26 March 2009
Press Release No. G/13/2009-IN
India’s Economic Growth to Ease but Strong Enough to Anchor Asia and the PacificESCAP’s annual survey analyses region’s challenges, proposes solutions
Bangkok (UN/ESCAP Information Services) – The real economies of South Asia are set to weather the effects of the global economic slowdown better than some other, more open, economies of the Asia-Pacific region – thanks to the Indian economy.
India’s economy is estimated to have grown by 7.1 per cent in 2008, thus providing an anchor of economic stability in the region, according to the Economic and Social Survey of Asia and the Pacific 2009.
The flagship publication of the United Nations’ regional arm – the Economic and Social Commission for Asia and the Pacific (ESCAP) – this year’s issue is titled "Addressing Triple Threats to Development.” It analyzes the three global crises which have converged to threaten development in the Asia-Pacific region: the financial crisis, fuel and food prices, and climate change. The Survey provides a regional perspective as well as country-specific analyses, outlining ways in which economies in the region can move forward in unison towards a more inclusive and sustainable development path.
The Survey notes how the Indian Government took measures to improve the liquidity of the financial sector and relaxed monetary policy. It also introduced fiscal stimulus packages which should soften the economic downturn, and further strengthen domestic demand. Supported by these measures, the economy is expected to grow at around 6.0 per cent in 2009.
India’s economy performed relatively well during 2005 to 2007 by maintaining its growth momentum along with moderate inflation, resilient capital markets, a manageable current account deficit and favourable foreign exchange reserves. From 2005 to 2007, India achieved an average growth rate of 9.4 per cent, aided by strong performances by industry and services. An investment boom, growth in consumer demand, rising incomes, ample bank credit and robust exports sustained the vibrancy in industry and services. The economy also benefited from significant inflows of foreign investment and the government’s efforts to contain the fiscal deficit while at the same time stepping up public expenditure for employment generation programmes.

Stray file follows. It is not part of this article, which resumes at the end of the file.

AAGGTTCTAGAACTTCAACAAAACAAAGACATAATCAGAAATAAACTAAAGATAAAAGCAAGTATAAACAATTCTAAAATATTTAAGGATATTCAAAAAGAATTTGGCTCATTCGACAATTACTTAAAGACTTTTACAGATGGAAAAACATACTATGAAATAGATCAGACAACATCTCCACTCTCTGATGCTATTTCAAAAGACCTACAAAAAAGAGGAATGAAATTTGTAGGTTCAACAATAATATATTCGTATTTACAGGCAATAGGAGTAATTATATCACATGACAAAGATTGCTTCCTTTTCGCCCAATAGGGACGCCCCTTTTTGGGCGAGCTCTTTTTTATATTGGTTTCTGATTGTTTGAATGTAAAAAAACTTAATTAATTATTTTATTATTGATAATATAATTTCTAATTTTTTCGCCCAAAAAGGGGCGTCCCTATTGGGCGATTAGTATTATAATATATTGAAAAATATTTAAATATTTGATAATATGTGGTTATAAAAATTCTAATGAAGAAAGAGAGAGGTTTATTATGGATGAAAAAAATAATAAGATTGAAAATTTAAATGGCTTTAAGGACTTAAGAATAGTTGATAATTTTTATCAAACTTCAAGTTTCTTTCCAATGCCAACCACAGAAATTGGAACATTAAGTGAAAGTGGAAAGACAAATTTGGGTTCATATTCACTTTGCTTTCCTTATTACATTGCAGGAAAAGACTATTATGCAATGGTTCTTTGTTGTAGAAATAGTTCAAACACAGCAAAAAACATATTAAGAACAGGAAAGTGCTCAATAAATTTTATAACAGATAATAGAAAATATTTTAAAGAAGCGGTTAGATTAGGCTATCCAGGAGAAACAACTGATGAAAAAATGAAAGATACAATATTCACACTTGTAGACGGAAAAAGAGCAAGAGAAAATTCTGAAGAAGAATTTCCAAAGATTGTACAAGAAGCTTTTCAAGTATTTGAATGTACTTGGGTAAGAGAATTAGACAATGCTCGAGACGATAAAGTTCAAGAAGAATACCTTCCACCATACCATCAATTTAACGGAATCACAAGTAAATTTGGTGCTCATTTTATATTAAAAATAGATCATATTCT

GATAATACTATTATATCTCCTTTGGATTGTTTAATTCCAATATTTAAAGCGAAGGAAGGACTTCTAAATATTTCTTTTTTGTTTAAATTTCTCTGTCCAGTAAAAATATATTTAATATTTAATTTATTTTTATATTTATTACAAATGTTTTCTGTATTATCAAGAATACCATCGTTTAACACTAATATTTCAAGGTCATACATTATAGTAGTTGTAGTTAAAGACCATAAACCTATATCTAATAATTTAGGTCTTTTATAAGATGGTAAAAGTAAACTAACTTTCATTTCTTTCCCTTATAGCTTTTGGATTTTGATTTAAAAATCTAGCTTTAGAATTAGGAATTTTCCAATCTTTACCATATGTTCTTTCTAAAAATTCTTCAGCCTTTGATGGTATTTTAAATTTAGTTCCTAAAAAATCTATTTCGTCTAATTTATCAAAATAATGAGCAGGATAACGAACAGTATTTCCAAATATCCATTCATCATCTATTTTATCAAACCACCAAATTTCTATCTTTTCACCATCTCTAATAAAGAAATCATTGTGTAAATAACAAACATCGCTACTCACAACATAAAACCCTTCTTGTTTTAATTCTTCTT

Inflation has been driven up in all the countries of South Asia, partly by unrelenting pressures from higher international commodity prices, particularly the prices of oil, basic metals and selected food items. In India, the consumer price index for industrial workers rose from 6.2 per cent in 2007 to nine per cent in 2008. Price increases in food and fuel groups were higher than those of other groups. As a result, life became more challenging for large segments of the population. To contain inflation, the Indian Government reduced customs and excise duties on raw materials and products, and monetary policy was kept tight for part of 2008. With the drop in oil and other commodity prices in international markets, inflation is expected to fall in 2009.
In India, after several years of fiscal consolidation facilitated by strong economic growth, the budget in 2008 remained under pressure. The deficit of the central government was brought down to 2.7 per cent of GDP in 2007, and a target of 2.5 per cent was set for 2008. However, due to stimulus packages to contain deceleration in economic growth, significant increases in government salaries and subsidies for food, fertilizer and certain fuel products, the budget deficit is estimated to rise to six per cent of gross domestic product (GDP) in 2008.
Among long-term challenges, poverty remains a major problem for most countries in South Asia. Also, economic and social inequalities remain widespread. The main challenge for countries in the subregion, the Survey notes, is not only to improve growth rates on a sustained basis but also to make them more inclusive for a rapid reduction in poverty and inequality.
****The Economic and Social Survey of Asia and the Pacific 2009 is available online from 0500 GMT/1200 Bangkok on 26 March at:http://www.unescap.org/survey2009/index.asp
For more information, please contact:
Mr. Shuvojit Banerjee
Economic Affairs Officer
Macroeconomic Policy and Development Division, ESCAP
Tel.: (66) 2 288 1623
E-mail: mpdd dot unescap(at)un dot org
Mr. Bentley Jenson